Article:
The response to requests for help and protection out-of-hours is not always robust. Not all children who had been identified at risk of significant harm have had a timely strategy discussion to understand and address risk. In some cases, this has been left to daytime services to undertake, leaving some children in situations of unassessed risk for too long.

The local authority recognises that weaknesses in identifying risk remain, that too many assessments are poor and that child protection investigations are not consistently thorough. While some children are receiving better assessments of risk, for too many children this is not the case. Inspectors identified missed opportunities to address risk and need.

Some investigations fail to fully explore risk because some social workers focus on presenting issues and too often lack professional curiosity in understanding children’s broader needs and risks. History is not used well enough to give a deeper understanding of children’s lives or identify patterns of concerns and needs. As a result, the response has not been robust enough to assure inspectors that risk and children’s needs are always identified and met at the earliest opportunity, and children have experienced repeat child protection investigations or multiple assessments.

Furthermore, frontline managers are not routinely identifying some of the continuing shortfalls in the quality of social work practice, such as the quality of child protection investigations and poor identification of risk.

Progress has been made in improving the frequency and regularity of supervision, however, supervision is not always regular and is not supporting practitioners and frontline managers to reflect critically on the impact of their decisions or provide clear case direction to improve children’s lives.

However, the report concludes that designated officer (DO) arrangements are now effective. Capacity has increased through the recruitment of an additional DO and dedicated administrative support which is enabling more timely investigation meetings. Allegations against professionals are robustly managed. The response is thorough, and there is effective information-sharing and decision-making. Thresholds for providing advice and guidance are appropriate,and referrals are tracked and monitored. This was a significant weakness at the last inspection.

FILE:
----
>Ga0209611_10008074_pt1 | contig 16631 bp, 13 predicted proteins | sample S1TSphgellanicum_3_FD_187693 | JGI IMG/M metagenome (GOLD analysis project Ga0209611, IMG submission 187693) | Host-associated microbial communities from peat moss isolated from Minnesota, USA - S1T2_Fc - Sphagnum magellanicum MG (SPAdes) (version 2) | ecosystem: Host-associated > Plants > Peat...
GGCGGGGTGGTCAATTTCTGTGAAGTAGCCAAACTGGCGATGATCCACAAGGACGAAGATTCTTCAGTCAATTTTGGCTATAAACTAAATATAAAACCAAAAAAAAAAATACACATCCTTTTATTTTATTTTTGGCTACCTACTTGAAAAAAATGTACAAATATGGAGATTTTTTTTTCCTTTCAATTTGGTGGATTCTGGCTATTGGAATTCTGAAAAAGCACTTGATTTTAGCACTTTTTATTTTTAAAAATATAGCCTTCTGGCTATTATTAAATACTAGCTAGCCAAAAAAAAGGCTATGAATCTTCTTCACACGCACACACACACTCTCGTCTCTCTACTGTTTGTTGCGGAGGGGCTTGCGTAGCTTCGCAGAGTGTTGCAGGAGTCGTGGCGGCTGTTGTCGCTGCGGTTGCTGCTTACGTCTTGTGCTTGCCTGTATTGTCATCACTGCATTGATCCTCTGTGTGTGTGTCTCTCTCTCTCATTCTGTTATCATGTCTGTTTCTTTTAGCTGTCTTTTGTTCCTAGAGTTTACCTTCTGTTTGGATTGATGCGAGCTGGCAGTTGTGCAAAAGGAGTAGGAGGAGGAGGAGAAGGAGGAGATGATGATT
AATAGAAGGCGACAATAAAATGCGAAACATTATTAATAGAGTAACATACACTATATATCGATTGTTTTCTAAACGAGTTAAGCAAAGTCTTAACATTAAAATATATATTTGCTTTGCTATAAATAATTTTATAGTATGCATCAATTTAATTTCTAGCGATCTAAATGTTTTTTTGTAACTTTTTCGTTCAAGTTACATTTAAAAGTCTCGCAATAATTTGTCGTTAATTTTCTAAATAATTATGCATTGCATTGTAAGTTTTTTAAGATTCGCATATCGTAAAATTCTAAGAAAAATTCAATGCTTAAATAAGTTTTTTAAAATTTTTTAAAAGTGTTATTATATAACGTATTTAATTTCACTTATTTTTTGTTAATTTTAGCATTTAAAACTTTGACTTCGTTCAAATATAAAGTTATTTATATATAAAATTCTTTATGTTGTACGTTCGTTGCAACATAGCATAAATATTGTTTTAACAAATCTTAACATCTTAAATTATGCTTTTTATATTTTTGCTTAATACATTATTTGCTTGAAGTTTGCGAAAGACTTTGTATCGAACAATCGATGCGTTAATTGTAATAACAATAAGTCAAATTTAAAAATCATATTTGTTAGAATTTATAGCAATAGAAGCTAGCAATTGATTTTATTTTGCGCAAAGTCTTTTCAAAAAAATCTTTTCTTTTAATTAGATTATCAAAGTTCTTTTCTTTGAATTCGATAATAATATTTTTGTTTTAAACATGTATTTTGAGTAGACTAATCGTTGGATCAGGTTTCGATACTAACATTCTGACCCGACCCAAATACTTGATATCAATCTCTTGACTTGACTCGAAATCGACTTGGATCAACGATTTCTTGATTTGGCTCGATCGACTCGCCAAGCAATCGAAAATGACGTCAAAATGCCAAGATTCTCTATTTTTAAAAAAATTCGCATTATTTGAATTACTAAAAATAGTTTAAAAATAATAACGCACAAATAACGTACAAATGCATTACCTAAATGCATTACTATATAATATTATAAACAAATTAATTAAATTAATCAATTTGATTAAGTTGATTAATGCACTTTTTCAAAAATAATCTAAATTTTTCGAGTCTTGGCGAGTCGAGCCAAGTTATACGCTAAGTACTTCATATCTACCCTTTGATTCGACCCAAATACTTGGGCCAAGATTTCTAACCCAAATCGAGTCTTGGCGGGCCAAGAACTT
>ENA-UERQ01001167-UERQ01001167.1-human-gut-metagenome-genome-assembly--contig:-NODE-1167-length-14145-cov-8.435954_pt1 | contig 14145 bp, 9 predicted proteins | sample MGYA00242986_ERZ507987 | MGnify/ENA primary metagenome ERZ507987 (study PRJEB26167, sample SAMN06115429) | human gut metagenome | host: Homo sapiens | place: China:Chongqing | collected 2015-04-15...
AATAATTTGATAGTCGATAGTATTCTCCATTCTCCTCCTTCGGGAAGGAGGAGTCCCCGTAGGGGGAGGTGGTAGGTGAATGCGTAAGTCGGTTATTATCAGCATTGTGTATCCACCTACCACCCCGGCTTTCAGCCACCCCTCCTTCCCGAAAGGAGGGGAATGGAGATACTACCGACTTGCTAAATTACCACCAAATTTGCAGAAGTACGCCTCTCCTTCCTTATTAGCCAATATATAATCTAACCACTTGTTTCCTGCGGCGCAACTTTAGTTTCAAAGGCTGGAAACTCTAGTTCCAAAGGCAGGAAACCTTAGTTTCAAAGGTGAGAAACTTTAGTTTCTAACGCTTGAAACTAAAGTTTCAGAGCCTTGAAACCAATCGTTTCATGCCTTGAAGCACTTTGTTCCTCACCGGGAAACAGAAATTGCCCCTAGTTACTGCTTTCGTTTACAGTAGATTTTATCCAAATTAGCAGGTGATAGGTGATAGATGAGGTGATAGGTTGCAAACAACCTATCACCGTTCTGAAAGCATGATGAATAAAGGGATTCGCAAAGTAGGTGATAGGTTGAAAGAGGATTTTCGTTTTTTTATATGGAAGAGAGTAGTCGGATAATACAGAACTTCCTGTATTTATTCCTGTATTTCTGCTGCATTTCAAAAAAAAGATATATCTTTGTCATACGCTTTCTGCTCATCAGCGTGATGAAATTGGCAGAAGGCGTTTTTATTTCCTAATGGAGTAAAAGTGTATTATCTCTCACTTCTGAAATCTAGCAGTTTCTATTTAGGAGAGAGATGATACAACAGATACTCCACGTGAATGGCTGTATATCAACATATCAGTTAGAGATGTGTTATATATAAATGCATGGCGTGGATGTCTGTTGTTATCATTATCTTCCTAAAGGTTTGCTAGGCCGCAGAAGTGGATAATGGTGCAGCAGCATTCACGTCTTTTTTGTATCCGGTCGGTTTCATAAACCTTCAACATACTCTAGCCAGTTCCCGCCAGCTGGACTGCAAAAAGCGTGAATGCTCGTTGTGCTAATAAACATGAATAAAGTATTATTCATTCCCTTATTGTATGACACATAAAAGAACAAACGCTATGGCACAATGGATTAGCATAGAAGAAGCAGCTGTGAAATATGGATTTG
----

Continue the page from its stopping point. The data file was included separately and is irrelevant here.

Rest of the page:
Monitoring visit of Wakefield local authority children’s services

Knowledge & Resources

Keep abreast of the latest news in the children's services sector.

A look back at 2022 with WillisPalmer's Head of Practice, Lucy Hopkins…


2022 saw people trying to get back to some degree of normality following the Covid-19 lockdowns, restrictions and school closures that we had faced for the previous two years. However, the impact of Covid-19 continued and many services experienced, and continue to experience, backlogs and difficulties, including those services relating to children and families.

Social worker [...]

Read Full Story

John Lewis Christmas advert highlights important messages regarding foster care and looked after children


Every year people are excited to see what the theme of the John Lewis & Partners Christmas advert will be. This year's advert reminded our Head of Practice, Lucy Hopkins, of all the times she arrived at the homes of foster carers with children or young people who were anxious, scared, worried and hungry, having just [...]

Read Full Story

The WillisPalmer Christmas Tree Decorating Competition 2022

Who Wins..? You Decide!

We have two Christmas trees at the WillisPalmer office and this year the staff upstairs are going to compete with the staff downstairs to see who has the best decorated tree... and we want YOU to decide on the winner!

Tree 1 - Downstairs 

Tree [...]

Read Full Story
Children First is an online resource for professionals working with children presented by WillisPalmer, providing you with the latest news, features and interviews.
Subscribe Today

A Mackman Group collaboration - market research by Mackman Research | website design by Mackman

linkedin facebook pinterest youtube rss twitter instagram facebook-blank rss-blank linkedin-blank pinterest youtube twitter instagram